ISR’s contact: David Northrup
Youth Research and Evaluation eXchange (YouthREX)
Research Period: April – June 2015
Funding Source: Government of Ontario, Ministry of Children and Youth Services
Principal Investigator: Dr. Uzo Anucha, School of Social Work, York University
Project Description: YouthREX is a province-wide initiative based at York University with five regional Hubs across Ontario. The objective of this project is to determine how Ontario’s non-profit youth sector makes use of evaluation and research in their organizations by conducting in-depth interviews with 60 non-profit youth sector leaders across Ontario. Data analysis for this project is completed using NVivo software.
ISR’s contact: Stella Park, Project Manager
For more information:
Ontario Institute for Studies in Education (OISE) Survey

Research Period: 2007 – 2015
Funding Source: SSHRC, University of Toronto, Government of Ontario
Principal Investigator: Doug Hart, Institutional Researcher and Senior Research Officer, OISE, University of Toronto
Project description: The Ontario Institute for Studies in Education (OISE) at the University of Toronto has been undertaking a provincial education survey every two years since 1978. This 19th wave of the study examined Ontarians’ attitudes toward the education system in general and, more specifically: public satisfaction with schools; opinions about funding priorities; knowledge about governance; accommodation for minority cultural and religious groups; and other current policy issues including province-wide tests and government spending on education, among other topics. This telephone survey was conducted with 750 randomly-selected adult residents across all regions of the province in  2014.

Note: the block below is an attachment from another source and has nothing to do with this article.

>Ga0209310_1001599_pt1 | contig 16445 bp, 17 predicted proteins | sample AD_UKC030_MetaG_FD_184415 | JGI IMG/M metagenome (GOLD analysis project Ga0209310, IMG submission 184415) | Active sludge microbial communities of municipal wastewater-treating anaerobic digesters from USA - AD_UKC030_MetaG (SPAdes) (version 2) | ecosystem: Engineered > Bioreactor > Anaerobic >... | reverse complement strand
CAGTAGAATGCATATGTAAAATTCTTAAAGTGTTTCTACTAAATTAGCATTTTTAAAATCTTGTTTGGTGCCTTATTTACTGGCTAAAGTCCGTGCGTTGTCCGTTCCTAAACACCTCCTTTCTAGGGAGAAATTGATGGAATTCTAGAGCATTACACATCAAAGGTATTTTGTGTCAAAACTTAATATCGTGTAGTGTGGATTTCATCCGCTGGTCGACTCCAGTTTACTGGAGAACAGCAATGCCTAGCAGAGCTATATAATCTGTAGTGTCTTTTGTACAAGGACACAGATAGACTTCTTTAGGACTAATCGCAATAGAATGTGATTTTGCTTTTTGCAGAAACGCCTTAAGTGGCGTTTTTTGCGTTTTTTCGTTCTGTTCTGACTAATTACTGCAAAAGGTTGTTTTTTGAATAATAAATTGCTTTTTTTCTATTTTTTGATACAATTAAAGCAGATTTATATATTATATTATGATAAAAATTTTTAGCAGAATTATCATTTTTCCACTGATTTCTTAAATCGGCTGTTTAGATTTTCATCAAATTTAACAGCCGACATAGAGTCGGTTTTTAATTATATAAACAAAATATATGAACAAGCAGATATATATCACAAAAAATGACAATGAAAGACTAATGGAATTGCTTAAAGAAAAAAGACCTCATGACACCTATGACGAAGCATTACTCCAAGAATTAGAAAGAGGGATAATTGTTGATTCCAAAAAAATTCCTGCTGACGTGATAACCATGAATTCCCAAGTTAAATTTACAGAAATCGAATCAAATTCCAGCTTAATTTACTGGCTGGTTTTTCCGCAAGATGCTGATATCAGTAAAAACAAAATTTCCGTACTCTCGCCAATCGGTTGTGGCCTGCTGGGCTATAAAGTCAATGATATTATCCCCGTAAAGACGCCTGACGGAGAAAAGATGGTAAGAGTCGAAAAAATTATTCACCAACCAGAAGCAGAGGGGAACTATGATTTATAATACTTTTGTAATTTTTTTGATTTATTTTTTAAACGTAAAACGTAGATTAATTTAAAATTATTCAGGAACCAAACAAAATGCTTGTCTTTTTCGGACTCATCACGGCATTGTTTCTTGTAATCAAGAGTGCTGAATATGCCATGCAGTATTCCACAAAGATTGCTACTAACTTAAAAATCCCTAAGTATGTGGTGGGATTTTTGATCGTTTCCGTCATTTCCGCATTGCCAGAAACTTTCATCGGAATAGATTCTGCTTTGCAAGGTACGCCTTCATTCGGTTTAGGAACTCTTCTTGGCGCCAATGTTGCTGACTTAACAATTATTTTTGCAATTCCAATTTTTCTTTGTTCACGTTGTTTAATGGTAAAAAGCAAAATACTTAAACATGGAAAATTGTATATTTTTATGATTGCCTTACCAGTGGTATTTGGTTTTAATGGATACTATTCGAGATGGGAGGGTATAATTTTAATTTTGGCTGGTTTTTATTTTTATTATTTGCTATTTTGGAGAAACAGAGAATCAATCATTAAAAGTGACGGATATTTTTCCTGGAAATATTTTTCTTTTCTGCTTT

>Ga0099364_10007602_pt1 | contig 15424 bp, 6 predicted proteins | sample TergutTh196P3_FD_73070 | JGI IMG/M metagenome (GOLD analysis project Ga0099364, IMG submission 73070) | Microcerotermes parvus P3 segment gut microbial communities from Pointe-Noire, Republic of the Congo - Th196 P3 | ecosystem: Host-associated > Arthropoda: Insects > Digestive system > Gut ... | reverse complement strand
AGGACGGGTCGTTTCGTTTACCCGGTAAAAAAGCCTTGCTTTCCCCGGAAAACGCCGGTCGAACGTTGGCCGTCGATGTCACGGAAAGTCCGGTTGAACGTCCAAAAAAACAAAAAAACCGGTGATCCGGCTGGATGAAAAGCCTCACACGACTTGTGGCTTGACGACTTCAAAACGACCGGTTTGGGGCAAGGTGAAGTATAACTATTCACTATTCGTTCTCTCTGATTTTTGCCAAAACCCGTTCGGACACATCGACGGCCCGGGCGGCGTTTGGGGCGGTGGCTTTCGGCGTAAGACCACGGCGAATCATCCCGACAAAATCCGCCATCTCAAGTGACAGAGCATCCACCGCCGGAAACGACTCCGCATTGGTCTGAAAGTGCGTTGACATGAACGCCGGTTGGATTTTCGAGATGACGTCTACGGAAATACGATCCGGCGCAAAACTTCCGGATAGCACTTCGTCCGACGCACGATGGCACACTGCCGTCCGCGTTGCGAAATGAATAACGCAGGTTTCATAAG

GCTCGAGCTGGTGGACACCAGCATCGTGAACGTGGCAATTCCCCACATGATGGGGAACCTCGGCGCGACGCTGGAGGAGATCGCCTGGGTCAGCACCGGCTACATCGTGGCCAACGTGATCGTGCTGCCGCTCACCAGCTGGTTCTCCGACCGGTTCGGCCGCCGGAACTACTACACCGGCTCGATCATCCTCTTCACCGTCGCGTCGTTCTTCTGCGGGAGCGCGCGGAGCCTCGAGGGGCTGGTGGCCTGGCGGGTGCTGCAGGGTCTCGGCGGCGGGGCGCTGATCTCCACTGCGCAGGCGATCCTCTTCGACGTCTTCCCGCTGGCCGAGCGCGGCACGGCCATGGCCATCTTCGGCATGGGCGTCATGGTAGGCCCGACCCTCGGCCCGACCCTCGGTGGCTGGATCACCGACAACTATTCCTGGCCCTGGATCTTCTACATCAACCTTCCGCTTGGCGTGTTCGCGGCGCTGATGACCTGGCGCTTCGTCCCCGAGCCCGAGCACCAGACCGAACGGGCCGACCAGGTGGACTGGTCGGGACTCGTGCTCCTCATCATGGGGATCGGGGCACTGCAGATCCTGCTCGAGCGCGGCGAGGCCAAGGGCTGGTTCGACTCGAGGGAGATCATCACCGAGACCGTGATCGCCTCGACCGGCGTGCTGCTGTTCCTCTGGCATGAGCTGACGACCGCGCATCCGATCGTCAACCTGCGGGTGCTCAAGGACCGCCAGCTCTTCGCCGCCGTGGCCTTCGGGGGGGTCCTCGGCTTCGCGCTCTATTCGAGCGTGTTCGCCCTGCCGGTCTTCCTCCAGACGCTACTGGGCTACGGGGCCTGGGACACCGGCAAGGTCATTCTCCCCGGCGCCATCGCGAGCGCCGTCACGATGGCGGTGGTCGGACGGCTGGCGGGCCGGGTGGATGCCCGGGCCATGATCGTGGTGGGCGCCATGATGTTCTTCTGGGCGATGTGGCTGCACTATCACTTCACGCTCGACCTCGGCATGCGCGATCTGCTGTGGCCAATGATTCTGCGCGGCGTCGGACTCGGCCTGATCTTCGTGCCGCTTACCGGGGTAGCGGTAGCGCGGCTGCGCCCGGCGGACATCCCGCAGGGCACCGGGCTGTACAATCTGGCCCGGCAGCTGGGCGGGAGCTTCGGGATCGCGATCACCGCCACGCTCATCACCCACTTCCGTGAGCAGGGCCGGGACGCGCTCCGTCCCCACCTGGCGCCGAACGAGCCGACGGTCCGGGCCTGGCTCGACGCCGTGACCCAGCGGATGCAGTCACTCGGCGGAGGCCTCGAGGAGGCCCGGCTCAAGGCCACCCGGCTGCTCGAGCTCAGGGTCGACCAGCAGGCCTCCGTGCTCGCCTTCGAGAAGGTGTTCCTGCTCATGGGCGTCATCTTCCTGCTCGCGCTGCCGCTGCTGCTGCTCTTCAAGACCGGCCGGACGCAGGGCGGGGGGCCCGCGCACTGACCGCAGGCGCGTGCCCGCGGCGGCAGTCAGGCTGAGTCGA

ISR’s Contact: David Northrup
For more information:

Final Report: Download

Internet Use and Political Activity in Canada

Research Period: 2014
Funding Source: SSHRC and University of Lethbridge
Principal Investigator: Dr. Harold Jansen, University of Lethbridge and his research team includes researchers from the University of Manitoba, Laval University, University of Montreal, and University of Guelph.
Project Description: The last two decades have seen a revolution in communication technology with the widespread use of computer networks and digital technologies. This study focused on how these technologies have transformed the practice of democratic citizenship in Canada. In the winter and spring of 2014, ISR conducted 2,000 telephone interviews in English and French with adults across Canada. The researchers explored how Canadians are using online communication to gather information about politics, use e-government services, communicate with political parties, contact social movements, and engage in discussion with other citizens about politics. The extent to which new communication technology has opened up politics and participation to citizens was also examined.
ISR’s Contact: Liza Mercier

Legal Problems of Everyday Life

Research Period: 2013-2014
Funding Source: Canadian Forum on Civil Justice, York University
Principal Investigator: Dr. Trevor Farrow, Osgoode Hall Law School, and Chair of the Canadian Forum on Civil Justice